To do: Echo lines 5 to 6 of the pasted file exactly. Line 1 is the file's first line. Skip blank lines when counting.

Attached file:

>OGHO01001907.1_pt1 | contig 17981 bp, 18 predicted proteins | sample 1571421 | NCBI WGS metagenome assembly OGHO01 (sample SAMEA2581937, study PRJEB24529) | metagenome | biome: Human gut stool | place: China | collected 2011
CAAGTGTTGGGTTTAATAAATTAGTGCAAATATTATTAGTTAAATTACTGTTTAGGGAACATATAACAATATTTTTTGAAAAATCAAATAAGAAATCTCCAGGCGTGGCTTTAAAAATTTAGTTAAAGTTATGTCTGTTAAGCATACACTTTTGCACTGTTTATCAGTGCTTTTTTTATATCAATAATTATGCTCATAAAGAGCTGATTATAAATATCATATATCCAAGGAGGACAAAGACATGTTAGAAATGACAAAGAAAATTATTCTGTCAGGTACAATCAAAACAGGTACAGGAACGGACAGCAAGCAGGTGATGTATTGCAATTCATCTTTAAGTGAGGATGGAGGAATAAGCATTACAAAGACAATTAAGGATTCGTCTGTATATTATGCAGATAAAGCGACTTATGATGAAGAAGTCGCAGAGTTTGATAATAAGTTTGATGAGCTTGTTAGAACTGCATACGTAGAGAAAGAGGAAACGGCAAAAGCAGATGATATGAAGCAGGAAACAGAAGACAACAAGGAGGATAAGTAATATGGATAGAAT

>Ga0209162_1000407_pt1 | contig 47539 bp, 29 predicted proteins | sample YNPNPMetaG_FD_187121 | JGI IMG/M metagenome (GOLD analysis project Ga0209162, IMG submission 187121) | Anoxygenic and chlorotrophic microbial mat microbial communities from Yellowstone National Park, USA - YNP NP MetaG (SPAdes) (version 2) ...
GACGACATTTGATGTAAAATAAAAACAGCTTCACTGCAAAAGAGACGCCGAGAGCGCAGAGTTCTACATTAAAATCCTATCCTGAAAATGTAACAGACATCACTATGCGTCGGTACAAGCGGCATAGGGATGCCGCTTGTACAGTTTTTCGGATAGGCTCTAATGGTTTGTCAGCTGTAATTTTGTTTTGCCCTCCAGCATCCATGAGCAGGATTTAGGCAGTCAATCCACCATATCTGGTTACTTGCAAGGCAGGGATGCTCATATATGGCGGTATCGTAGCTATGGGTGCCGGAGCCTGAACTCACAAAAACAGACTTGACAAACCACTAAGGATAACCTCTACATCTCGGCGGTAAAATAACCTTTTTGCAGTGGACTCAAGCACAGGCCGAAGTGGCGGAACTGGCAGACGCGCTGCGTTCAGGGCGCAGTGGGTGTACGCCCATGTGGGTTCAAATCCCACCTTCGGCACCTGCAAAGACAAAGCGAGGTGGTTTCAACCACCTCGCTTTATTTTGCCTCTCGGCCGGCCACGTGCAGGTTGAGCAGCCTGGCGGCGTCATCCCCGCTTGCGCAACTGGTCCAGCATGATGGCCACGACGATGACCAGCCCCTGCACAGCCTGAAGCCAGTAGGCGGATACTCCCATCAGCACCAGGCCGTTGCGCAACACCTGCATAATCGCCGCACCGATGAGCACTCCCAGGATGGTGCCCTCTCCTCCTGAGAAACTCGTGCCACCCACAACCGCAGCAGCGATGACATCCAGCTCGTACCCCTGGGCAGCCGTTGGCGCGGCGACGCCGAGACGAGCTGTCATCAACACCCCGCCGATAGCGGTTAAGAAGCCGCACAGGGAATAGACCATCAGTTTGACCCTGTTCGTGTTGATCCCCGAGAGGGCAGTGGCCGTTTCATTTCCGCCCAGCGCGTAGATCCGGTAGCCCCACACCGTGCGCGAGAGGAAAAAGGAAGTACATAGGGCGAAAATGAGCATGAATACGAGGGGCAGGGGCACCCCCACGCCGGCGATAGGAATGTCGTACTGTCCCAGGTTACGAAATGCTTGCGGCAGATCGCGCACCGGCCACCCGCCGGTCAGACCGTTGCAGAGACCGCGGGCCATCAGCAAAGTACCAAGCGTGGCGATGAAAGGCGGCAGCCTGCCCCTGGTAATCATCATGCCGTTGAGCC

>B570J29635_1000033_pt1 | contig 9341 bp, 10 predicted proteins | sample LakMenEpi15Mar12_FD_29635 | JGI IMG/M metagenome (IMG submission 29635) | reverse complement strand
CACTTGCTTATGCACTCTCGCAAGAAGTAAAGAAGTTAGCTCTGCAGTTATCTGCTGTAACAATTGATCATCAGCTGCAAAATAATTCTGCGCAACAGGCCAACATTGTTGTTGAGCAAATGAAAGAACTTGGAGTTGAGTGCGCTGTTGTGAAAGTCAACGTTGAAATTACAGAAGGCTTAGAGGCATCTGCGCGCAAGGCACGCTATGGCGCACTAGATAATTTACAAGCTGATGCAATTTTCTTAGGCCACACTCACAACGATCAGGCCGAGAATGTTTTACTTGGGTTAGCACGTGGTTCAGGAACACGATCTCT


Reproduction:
>B570J29635_1000033_pt1 | contig 9341 bp, 10 predicted proteins | sample LakMenEpi15Mar12_FD_29635 | JGI IMG/M metagenome (IMG submission 29635) | reverse complement strand
CACTTGCTTATGCACTCTCGCAAGAAGTAAAGAAGTTAGCTCTGCAGTTATCTGCTGTAACAATTGATCATCAGCTGCAAAATAATTCTGCGCAACAGGCCAACATTGTTGTTGAGCAAATGAAAGAACTTGGAGTTGAGTGCGCTGTTGTGAAAGTCAACGTTGAAATTACAGAAGGCTTAGAGGCATCTGCGCGCAAGGCACGCTATGGCGCACTAGATAATTTACAAGCTGATGCAATTTTCTTAGGCCACACTCACAACGATCAGGCCGAGAATGTTTTACTTGGGTTAGCACGTGGTTCAGGAACACGATCTCT